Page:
Two of my oldest friends, incurably sarcastic fellows who've been exchanging witticisms and raising cats for 15 years now, finally finished remodeling their cute little house in Raleigh a few months back. Which is good, because if I heard one more report on the progress of their kitchen, I swear there would have been bloodshed.
This week my best pal, a lesbian photographer, is putting down her camera and shutting down her life to tend to her ailing grandmother in the hills of Tennessee. How long will she be gone? Well, when her mom had life-threatening surgery last year, my friend took a leave of absence from her job and spent upward of four months nursing Mom back to health, cooking meals for Dad and making daily visits to Grandmother's house. She'll be gone as long as it takes.
Such is life, here in the radical world of anti-family homosexuals.
As much as one hates to disappoint the Dr. Lauras and Dr. Dobsons and Rev. Falwells of the world--or, God forbid, to cut into their profits--the vast majority of gay people are about as boringly pro-family as it gets. Ask a wide sampling of queer folks--gay men, lesbians, bisexuals, transgendered people--the question, "What's most important in your life?" and we're probably going to answer "family" with nearly the frequency as a crowd of Pentecostals. Throughout this edition of "Pink Triangle," The Independent's annual issue devoted to local queer culture, you'll meet a lot of different kinds of queer people with one thing in common: In one way or another, family is a central concern in all their lives.
But make no mistake: What these folks mean by family is not precisely what Jim Dobson had in mind when he started Focus on the Family. And there's the rub: The Dobsons of the world don't consider queer folks "enemies of the family" because they somehow believe we oppose the concept of loving, supportive, enduring relationships with our fellow human beings. Au contraire. The anti-family label gets stuck on us precisely because most of us are so gung-ho to invent the strongest, longest-lasting families we possibly can.
Which is also the rub, of course: We do have to invent them. If the Spirits Above did not provide a handy anatomical means by which my two lesbian friends could produce offspring, well, they had to get creative. If you're a gay couple and want to adopt a kid, you have to be creative about that, too--like the friends of a friend who moved to New York for six months and established residency so they could bring back a child to raise in Durham. You have to invent your own wedding if you want one; invent your idea of a couple if you want to be in one; and invent a whole concept of family from scratch if you don't want kids and a wife (or a husband) at all.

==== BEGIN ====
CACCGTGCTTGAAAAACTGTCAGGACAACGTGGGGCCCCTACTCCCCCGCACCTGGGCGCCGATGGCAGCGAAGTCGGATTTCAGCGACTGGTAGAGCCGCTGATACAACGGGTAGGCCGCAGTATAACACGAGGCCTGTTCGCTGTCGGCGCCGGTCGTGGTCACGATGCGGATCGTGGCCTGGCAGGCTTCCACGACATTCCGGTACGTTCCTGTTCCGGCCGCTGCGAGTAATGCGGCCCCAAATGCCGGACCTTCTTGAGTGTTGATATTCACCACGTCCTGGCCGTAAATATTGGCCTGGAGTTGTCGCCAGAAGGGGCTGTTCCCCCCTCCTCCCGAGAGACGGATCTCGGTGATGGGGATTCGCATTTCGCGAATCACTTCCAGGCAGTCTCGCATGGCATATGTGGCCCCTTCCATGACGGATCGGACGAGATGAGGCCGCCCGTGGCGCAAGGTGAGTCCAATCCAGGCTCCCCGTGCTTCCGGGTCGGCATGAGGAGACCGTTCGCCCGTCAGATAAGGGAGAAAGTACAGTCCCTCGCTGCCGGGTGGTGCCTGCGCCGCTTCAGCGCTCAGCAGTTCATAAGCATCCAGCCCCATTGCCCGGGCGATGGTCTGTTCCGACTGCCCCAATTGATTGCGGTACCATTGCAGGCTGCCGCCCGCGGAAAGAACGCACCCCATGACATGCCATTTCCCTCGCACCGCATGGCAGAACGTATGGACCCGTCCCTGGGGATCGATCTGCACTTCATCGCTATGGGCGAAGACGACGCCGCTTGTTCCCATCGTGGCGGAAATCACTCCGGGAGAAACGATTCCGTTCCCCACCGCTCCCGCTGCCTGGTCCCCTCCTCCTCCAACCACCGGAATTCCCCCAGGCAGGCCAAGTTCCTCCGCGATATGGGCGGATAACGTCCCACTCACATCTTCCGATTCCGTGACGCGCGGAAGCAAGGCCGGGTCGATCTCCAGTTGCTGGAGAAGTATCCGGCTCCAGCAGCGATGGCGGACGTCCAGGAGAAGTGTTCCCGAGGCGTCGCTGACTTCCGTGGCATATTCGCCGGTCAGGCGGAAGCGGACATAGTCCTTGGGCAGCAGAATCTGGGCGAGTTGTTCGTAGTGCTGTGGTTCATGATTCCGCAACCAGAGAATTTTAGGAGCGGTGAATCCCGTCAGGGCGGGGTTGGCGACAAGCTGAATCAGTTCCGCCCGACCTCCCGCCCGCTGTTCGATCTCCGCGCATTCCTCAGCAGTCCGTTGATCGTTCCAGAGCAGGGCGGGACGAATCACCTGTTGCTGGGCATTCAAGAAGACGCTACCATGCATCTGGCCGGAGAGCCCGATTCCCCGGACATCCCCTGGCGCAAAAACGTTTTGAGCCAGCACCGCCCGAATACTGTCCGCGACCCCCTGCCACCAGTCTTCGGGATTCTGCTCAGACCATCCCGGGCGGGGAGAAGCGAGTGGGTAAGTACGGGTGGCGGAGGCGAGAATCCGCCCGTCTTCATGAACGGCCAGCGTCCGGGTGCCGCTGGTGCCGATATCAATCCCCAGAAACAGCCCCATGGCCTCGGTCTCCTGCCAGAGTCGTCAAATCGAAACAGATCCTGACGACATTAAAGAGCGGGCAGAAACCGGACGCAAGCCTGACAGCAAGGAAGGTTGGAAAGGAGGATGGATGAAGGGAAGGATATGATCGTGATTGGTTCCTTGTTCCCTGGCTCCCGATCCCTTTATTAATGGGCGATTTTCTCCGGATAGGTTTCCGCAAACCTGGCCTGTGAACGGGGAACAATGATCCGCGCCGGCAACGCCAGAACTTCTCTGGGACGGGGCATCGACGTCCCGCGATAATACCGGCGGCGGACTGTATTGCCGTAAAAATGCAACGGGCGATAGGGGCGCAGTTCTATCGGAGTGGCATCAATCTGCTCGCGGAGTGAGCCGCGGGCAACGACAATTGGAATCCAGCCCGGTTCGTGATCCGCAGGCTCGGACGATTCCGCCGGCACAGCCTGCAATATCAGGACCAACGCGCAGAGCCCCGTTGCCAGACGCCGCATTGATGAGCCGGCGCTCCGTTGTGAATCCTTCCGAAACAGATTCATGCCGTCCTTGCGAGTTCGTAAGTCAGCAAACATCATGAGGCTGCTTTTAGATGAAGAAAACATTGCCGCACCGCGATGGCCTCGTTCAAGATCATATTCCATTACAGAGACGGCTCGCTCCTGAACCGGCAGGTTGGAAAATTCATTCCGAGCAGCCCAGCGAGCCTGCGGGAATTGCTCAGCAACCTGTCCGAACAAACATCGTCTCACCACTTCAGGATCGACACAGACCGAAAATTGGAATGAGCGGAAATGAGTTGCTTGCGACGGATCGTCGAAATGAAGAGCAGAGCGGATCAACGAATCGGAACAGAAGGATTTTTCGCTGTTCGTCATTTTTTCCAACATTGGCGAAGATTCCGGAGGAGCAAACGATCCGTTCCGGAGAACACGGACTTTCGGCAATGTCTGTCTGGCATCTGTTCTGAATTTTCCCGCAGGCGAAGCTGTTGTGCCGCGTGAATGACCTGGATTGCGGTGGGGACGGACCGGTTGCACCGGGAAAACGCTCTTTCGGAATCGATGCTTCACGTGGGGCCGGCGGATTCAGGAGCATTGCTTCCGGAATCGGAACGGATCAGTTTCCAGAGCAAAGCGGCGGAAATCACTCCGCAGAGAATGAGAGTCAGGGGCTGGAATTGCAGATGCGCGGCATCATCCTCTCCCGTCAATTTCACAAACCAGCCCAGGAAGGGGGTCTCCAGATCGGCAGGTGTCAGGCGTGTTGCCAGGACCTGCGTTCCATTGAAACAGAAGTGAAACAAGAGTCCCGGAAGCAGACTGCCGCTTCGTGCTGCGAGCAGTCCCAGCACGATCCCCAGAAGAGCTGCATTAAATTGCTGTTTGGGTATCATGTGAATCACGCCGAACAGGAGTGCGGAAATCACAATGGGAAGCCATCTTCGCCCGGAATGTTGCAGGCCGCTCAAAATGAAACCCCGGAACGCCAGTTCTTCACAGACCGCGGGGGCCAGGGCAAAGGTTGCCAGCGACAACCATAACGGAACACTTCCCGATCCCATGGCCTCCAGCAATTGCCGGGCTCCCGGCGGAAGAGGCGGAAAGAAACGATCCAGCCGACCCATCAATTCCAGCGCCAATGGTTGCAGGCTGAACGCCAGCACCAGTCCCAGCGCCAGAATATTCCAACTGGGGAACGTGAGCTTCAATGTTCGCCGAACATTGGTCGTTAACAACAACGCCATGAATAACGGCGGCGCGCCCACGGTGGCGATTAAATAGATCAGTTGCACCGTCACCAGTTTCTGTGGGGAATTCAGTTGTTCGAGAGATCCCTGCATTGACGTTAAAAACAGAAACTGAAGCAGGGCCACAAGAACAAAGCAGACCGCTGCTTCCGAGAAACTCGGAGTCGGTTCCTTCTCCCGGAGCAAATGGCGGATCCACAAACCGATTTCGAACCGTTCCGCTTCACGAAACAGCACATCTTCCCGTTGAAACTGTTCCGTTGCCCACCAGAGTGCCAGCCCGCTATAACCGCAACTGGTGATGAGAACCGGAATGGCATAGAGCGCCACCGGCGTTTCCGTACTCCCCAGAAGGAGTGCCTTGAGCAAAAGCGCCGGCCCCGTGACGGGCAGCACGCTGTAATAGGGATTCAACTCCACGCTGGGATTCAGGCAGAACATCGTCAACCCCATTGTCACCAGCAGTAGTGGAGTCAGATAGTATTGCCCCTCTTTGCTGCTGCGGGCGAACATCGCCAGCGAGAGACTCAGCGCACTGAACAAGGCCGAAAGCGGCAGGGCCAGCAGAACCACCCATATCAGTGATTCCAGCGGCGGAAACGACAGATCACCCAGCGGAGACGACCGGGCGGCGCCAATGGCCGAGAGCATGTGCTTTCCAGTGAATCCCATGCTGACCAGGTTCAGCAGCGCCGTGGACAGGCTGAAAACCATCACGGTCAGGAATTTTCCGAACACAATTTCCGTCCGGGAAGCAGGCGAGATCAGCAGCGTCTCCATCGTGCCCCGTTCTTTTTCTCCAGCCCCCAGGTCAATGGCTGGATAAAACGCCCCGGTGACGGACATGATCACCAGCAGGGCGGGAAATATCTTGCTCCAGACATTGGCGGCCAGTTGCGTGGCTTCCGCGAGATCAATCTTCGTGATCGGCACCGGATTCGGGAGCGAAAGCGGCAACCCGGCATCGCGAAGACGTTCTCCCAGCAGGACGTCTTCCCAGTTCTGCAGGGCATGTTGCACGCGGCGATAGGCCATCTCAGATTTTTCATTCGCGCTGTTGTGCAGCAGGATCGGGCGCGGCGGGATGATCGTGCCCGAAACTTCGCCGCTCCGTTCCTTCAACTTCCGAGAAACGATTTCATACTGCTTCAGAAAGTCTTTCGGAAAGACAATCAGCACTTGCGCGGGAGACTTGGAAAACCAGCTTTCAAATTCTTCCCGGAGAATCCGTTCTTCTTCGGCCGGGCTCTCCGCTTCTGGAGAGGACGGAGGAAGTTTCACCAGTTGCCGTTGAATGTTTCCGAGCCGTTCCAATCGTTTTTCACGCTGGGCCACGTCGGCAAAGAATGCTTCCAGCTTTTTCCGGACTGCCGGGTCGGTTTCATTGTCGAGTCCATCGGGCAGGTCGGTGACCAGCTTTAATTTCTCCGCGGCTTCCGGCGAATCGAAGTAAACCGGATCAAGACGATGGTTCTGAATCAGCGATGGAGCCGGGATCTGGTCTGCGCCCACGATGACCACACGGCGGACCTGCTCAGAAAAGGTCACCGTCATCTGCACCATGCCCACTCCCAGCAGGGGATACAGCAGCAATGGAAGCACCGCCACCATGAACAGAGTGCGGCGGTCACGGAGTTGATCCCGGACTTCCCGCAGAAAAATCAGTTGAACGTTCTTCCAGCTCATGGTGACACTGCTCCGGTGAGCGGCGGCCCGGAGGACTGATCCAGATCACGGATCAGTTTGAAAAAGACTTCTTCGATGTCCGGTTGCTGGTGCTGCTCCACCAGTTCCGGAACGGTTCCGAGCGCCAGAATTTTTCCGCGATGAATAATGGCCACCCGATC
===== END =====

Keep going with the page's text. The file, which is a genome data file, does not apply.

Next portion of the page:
Nobody takes family-building more seriously than queer people. So why all this "threat to the family" hoo-ha?
A lot of it springs, without question, from plain old-fashioned fear and prejudice: They're different, we hate them, praise the Lord, pass the hat. But anti-family rhetoric is also generated by the sort of fairy-tale nostalgia that seems to have replaced baseball as America's national pastime. Listen to Dobson or Gary Bauer rhapsodize about the virtues of the traditional family, and you'll quickly notice that the tradition they're longing for has nothing to do with actual American families of any era. What they want is Leave It to Beaver. Wise, gentle daddy. Skirt-wearing, happy-homemaking mommy. Ruddy children in occasional need of a lesson in fair play or a little help with their homework.
The Cleaver family, clearly enough, would not be the same if June decided to leave Ward for Mary Beth, or if Wally and Eddie Haskell took to playing one-on-one spin the bottle and ripping down their high-school pennants in favor of Sal Mineo posters. But, you see, such things did not happen in the traditional American family. Were not allowed. Could not be conceived. Not, at least, until civil rights starting mucking everything up. Or was it the anti-Vietnam thing? Or the ERA? Well, those things are over now. Time to blame the queers.
Which is fine with me, to tell you the truth. Any openly queer person in America has been called one or two worse things than "anti-family." And even the most family-oriented among us would have to cheerfully acknowledge that we are a threat--not to the concept of loving families, but certainly to the sitcom model of familial normalcy.
Where feminists once took on the patriarchal nature of families, challenging Ward Cleaver's right to rule the roost, queer people plunge a step further into the sort of "chaos" that strikes terror in the hearts of cultural conservatives. A successful queer family, of any kind, calls into question the biological foundation of families.
After all, while the headlines (and the self-proclaimed leaders of the gay-rights movement) go on about weddings and babies, the majority of queer people are putting together families that don't bear the slightest relation to anything "traditional." Our families are, rather than blood relations or "significant others," collections of friends who have the fiercest kind of devotion to one another.
In the final analysis, maybe that's precisely what scares people the most about queer families of all shapes and sizes: They tend to be strong. It's true that every functional family, straight or queer, has to work like crazy to get strong and stay that way. But to be queer and have a functional family means that you have gone to unusual lengths to have one. It means that, for you, family is not simply a received notion, a given. It is something you have earned. And once you've earned something, as Ward Cleaver might have patiently informed Wally and the Beaver, you are not going to let anybody take it away.